There was a time when Hope Lane got her kicks from drugs. Now, the 25-year-old Riverdale resident gets her kicks a different way -- in taekwondo and karate. And despite only four years of training, she is already a USA karate team member and is the country's fifth-ranked heavyweight in taekwondo.
The Delaware native moved to Riverdale nine months ago to train with taekwondo Master John Holloway and karate instructor Senfi Patrick Byrns. She had given up on athletics and turned to drugs when she was cut from her high school softball and basketball teams as a junior.
"It was devastating to me when I got cut -- everything just fell apart for about four years," said Lane, who said her interest in martial arts began with a fascination with Kung Fu movies. "But I suddenly just realized my life was going nowhere. I guess it was trading one obsession for another."
A brutal training routine has her running two miles each day at 5 a.m. Twice a week she trains with Holloway. Three times a week she takes taekwondo classes and lifts weights. Saturday is devoted to karate. This is squeezed around a full-time job as, of all things, a bill collector.
"It's an everyday thing. I don't have a social life basically, but I don't mind because I knew what I was getting into before I started," said Lane, a black belt in taekwondo. "You've got to give up things to get things."
The two-time defending Delaware state karate champion and reigning Maryland state taekwondo champ, Lane will compete this weekend in the Maryland State Games at Frostburg State College. She's hoping to add to a resume that already includes national and international success and more than 30 state and regional titles.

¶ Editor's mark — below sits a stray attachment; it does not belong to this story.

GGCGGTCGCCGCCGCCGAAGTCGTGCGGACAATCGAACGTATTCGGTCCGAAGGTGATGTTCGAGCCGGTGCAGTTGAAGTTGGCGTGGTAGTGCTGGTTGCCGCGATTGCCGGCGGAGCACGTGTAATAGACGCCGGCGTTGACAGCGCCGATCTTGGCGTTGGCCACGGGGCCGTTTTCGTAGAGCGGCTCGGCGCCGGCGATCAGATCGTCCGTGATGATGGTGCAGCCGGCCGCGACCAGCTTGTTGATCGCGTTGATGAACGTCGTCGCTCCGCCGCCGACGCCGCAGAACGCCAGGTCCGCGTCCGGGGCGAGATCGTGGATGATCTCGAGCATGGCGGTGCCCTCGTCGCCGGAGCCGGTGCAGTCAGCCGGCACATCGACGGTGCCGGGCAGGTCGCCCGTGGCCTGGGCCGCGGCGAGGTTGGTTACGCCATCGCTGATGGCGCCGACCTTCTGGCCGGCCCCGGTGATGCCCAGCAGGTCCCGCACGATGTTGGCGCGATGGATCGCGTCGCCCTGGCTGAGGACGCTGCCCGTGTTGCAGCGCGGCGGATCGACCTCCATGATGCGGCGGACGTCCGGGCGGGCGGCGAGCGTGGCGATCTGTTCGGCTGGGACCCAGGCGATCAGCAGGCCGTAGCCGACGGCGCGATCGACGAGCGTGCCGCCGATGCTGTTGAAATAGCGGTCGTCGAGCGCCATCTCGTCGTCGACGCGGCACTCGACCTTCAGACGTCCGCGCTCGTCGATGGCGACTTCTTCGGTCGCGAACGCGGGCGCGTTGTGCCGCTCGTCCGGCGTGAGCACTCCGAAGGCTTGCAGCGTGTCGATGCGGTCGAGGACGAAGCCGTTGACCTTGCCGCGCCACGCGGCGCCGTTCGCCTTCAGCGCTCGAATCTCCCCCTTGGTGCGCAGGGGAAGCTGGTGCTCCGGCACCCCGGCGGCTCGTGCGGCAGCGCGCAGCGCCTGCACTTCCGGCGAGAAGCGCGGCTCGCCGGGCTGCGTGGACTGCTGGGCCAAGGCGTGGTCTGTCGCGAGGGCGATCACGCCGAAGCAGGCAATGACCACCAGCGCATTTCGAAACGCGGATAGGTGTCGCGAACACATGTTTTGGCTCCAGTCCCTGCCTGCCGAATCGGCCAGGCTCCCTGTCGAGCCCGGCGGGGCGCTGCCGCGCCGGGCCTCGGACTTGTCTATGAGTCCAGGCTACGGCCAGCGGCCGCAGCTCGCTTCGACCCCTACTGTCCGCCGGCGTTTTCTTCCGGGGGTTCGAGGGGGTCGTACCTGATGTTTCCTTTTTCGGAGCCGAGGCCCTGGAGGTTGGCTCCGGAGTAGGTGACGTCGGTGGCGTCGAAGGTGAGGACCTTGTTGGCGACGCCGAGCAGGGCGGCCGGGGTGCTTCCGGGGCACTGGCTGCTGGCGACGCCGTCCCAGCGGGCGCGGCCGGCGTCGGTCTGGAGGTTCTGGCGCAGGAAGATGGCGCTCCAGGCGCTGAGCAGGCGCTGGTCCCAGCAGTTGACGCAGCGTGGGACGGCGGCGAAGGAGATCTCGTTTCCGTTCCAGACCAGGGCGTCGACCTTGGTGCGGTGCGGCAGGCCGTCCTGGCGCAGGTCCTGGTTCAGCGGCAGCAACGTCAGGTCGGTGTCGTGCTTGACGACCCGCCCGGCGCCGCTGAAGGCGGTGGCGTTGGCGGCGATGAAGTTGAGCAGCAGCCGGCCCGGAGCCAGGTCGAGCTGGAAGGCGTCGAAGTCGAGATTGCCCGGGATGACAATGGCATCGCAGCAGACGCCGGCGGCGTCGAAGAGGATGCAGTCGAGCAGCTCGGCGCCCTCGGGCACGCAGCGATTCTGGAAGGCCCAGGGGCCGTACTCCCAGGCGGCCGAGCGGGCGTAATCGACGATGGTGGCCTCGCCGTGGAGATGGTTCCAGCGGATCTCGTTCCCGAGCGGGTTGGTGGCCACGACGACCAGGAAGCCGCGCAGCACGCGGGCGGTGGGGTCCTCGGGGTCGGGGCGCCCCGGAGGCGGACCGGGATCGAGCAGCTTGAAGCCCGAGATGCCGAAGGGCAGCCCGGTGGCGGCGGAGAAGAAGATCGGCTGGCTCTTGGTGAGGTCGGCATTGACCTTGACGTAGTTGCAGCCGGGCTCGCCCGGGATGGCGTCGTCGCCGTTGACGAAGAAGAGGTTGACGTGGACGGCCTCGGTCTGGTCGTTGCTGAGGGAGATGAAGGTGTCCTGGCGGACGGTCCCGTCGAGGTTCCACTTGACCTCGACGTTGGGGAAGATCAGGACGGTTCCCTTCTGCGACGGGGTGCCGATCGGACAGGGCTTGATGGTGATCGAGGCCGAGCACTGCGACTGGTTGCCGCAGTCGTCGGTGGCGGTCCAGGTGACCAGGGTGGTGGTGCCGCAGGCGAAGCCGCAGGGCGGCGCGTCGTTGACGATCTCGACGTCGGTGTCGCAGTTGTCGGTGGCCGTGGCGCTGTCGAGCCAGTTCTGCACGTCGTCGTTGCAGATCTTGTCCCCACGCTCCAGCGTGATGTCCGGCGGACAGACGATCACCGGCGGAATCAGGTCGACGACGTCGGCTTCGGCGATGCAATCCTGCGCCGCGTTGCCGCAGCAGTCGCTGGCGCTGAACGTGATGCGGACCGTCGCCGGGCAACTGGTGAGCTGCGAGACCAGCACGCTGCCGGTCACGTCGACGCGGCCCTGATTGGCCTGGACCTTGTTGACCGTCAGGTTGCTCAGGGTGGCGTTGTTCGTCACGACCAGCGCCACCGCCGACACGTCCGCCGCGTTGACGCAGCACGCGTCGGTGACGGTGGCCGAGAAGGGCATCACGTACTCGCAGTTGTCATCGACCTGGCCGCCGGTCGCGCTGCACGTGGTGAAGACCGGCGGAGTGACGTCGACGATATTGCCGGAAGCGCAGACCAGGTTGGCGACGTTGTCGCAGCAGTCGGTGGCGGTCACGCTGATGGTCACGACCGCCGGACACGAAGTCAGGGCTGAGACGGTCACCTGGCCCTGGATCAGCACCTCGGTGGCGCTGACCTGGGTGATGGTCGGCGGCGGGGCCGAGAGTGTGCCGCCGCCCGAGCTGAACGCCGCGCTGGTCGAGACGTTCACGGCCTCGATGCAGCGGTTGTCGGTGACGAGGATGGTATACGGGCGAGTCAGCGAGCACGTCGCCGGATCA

"I want people to realize there is life after drugs. You can do it -- you've just got to want it bad enough," Lane said. "I guess I just wanted to get my life together."
Michelle Collins, the all-world softball pitcher from Surrattsville High School, is spending the summer the way she spent the spring -- mowing down opposing hitters.
Collins, who will attend the University of Virginia in the fall, has led the Vienna Shamrocks to three tournament titles and a 32-2 record as they prepare for the Hall of Fame Tournament in Oklahoma City this weekend.
The Shamrocks finished third in Oklahoma last year and Coach Tom Orndorff is confident Collins gives his club an extra edge this time around. "I think this year Michelle is the best pitcher in the country in her age group," said Orndorff.
Collins is 15-0 this summer with 229 strikeouts in 98 innings. Having allowed only one earned run, her ERA is a staggering 0.07. Combined with Michelle Hall, who won 24 games last season for Coastal Carolina College and is 16-1 for the Shamrocks, Orndorff is confident his club can compete with the dominant California teams in Oklahoma, and later this summer in the national tournament in Lodi, Calif.
"People say pitching is 80 to 90 percent of the game and they are probably right," Orndorff said. "And we have two pitchers who are probably as good as anybody in the country."
Dunbar's football team is trying to raise funds for a trip to Brooklyn where it will play Thomas Jefferson on Sept. 9. For information, or to send contributions, contact Coach John T. Nunn, c/o Dunbar Senior High, 1301 New Jersey Ave. N.W., Washington, D.C. 20001. . . . Stan Nance, an all-interhigh basketball player at Spingarn in 1974, has been named men's assistant basketball coach at Old Dominion University.